LONDON/MILAN, Dec 11 (Reuters) - Euro zone yields held steady on Monday, stabilising after big price swings last week, as investors stayed on hold ahead of U.S. inflation data on Tuesday and policy decisions from many major central banks later in the week.

Borrowing costs on both sides of the Atlantic jumped on Friday after a robust read of the U.S. labour market led money markets to modestly scale back expectations for rate cuts in 2024.

Despite that, the benchmark 10-year Bund yield closed on Friday showing its biggest two-week fall since mid-March, as traders mostly stuck with their bets the European Central Bank will cut rates early next year.

Barring the mid-March fall – when bond yields tumbled on the collapse of Silicon Valley Bank (SVB) - the Bund yield headed at one point on Friday for its largest biweekly drop since the end of July 2011. By late afternoon on Monday, it was flat at 2.26%, having risen 7.5 bps on Friday.

Money markets are pricing in 135 basis points of rate cuts from the ECB in 2024, down from around 145 bps late on Thursday. They were pricing 80 bps worth of cuts at the end of November.

Analysts have brought forward their expectations for future cuts after weak inflation data and the aggressive shift in market pricing on rates, but they expect central banks to keep monetary policy unchanged this week.

Goldman Sachs forecast the Federal Reserve would cut rates for the first time in the third quarter of 2024, and expected the ECB to cut by 25 bps at each meeting starting April next year.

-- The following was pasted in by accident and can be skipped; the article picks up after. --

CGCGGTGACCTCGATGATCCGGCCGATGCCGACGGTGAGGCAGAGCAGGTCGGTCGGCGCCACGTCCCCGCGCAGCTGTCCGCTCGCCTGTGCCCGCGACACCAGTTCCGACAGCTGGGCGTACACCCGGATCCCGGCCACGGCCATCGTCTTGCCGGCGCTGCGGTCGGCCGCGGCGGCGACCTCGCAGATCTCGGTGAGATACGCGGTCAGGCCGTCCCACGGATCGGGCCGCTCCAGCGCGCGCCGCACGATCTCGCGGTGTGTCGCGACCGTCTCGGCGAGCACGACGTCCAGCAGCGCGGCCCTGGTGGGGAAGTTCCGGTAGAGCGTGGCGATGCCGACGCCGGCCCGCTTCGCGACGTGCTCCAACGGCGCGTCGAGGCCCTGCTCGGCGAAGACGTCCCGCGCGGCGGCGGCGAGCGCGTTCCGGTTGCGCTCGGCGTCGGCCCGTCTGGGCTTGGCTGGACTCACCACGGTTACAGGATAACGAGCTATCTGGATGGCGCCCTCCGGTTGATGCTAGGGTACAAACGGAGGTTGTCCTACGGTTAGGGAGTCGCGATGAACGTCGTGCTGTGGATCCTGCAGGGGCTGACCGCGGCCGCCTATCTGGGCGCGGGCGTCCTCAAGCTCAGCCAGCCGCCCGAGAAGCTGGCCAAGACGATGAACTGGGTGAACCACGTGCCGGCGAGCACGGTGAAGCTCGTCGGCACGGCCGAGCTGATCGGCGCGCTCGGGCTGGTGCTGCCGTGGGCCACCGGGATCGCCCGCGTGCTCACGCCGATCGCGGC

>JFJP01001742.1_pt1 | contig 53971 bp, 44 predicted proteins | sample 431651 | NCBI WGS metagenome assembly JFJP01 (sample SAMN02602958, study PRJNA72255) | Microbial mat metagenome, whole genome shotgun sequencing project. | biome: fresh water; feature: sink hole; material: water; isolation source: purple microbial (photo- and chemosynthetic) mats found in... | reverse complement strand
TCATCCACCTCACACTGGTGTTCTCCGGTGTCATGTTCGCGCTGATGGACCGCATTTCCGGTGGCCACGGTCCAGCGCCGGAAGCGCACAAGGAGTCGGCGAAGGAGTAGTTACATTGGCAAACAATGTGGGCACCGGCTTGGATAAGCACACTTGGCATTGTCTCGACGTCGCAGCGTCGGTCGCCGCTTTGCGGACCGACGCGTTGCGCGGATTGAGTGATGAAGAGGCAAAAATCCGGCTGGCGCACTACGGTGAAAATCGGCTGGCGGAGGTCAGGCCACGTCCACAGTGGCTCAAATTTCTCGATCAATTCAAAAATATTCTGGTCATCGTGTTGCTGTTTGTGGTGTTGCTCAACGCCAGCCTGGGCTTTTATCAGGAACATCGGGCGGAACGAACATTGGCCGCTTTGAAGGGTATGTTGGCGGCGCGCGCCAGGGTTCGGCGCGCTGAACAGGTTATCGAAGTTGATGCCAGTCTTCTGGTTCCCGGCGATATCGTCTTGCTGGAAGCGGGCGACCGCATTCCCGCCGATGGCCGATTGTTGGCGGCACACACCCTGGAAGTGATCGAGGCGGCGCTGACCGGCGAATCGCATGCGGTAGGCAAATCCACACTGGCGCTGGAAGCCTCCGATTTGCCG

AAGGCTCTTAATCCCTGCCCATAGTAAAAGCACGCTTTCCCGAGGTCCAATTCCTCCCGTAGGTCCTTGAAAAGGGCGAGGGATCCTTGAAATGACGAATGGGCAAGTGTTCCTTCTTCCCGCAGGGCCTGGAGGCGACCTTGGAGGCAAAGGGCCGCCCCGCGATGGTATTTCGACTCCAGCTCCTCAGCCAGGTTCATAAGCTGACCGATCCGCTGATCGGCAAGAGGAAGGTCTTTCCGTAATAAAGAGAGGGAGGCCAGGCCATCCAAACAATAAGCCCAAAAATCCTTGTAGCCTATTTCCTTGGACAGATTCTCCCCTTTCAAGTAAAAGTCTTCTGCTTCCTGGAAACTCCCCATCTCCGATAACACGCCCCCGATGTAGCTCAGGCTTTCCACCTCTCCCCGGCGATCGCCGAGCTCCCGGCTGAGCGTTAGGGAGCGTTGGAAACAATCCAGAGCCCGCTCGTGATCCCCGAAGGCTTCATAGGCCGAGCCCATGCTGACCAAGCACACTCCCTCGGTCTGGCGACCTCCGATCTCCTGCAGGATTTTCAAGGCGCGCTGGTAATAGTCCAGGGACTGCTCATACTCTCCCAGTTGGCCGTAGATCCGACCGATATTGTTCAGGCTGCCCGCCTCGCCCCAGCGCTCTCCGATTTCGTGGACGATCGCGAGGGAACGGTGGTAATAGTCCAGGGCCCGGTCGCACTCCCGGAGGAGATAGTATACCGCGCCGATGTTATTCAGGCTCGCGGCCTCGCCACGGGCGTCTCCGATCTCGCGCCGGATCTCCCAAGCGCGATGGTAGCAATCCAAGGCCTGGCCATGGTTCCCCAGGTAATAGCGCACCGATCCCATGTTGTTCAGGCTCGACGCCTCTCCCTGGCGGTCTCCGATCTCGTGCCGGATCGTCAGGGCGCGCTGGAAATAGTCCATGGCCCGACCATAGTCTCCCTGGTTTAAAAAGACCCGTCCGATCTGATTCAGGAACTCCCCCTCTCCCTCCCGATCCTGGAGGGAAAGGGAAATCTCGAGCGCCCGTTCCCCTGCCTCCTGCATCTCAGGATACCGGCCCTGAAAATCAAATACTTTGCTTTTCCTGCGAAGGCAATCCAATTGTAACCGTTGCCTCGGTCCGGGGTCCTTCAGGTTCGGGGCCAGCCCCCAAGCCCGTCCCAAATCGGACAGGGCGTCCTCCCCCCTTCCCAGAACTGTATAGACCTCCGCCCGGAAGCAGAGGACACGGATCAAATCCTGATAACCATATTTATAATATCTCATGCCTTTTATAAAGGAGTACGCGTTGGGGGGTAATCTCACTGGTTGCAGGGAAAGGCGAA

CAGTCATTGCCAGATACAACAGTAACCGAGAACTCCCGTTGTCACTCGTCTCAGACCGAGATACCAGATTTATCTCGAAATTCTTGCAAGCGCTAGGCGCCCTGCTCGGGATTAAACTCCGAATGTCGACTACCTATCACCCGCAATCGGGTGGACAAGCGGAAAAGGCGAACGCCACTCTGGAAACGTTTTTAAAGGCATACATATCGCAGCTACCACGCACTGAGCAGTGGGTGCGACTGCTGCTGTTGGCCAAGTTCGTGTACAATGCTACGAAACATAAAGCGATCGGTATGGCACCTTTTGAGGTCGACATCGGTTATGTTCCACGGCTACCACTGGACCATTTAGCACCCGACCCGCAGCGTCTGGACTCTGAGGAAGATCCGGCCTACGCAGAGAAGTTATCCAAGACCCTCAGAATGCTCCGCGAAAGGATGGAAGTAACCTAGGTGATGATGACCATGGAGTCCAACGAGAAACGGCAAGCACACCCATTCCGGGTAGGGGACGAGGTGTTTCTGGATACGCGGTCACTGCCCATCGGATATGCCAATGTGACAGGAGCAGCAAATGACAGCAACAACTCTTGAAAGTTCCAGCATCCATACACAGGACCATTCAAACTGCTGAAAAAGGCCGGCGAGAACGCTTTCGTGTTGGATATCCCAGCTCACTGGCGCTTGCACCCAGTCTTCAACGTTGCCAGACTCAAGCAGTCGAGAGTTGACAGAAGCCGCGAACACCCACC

Citi analysts expect ECB policymakers to push back against the recent market repricing of the rate outlook "to be quite soft" at this week policy meeting, and "a quantitative tightening (QT) discussion/decision" to widen the spread between 10-year Italian bond yields and the euro short-term rate by 5-15 bps, while being "relatively neutral" on bonds.

ECB President Christine Lagarde said late last month the central bank might discuss an early end to reinvestments of its 1.7 trillion euro Pandemic Emergency Purchase Programme (PEPP), which would reduce excess liquidity.

"We remain sceptical that the ECB will deliver rate cuts as early as the market expects, as the outlook for underlying inflation remains uncertain," PIMCO portfolio manager Konstantin Veit said.

Veit added ECB policymakers might start discussing changes to PEPP reinvestments at the December meeting, but actual details might only filter through in the first quarter of 2024.

Much like the ECB, the Bank of England looks set to keep rates unchanged and to stick to its tough line against talk of interest rate cuts in Britain next week, even as other leading central banks signal that they might be approaching a turning point in their fight against inflation.

The Fed will meet on Wednesday, while the ECB and the BoE will meet on Thursday.

Italy's 10-year yields, the benchmark for the euro area periphery, were up 0.8 bps at 4.063%. The spread between Italian and German 10-year yields – a gauge of the risk premium investors ask to hold bonds of the most indebted countries – was at 178 bps after falling to 170 bps.

Markets will watch the Bank of Japan policy meeting next week. The yen surged late last week as investors weighed up the chances the BOJ could drop its negative interest-rate policy as early as January.

Analysts have warned a sharp rise in domestic yields could suck money back to Japan and out of global assets, including euro area and U.S. sovereign bonds. (Reporting by Stefano Rebaudo; Editing by Alex Richardson and Alison Williams) ;))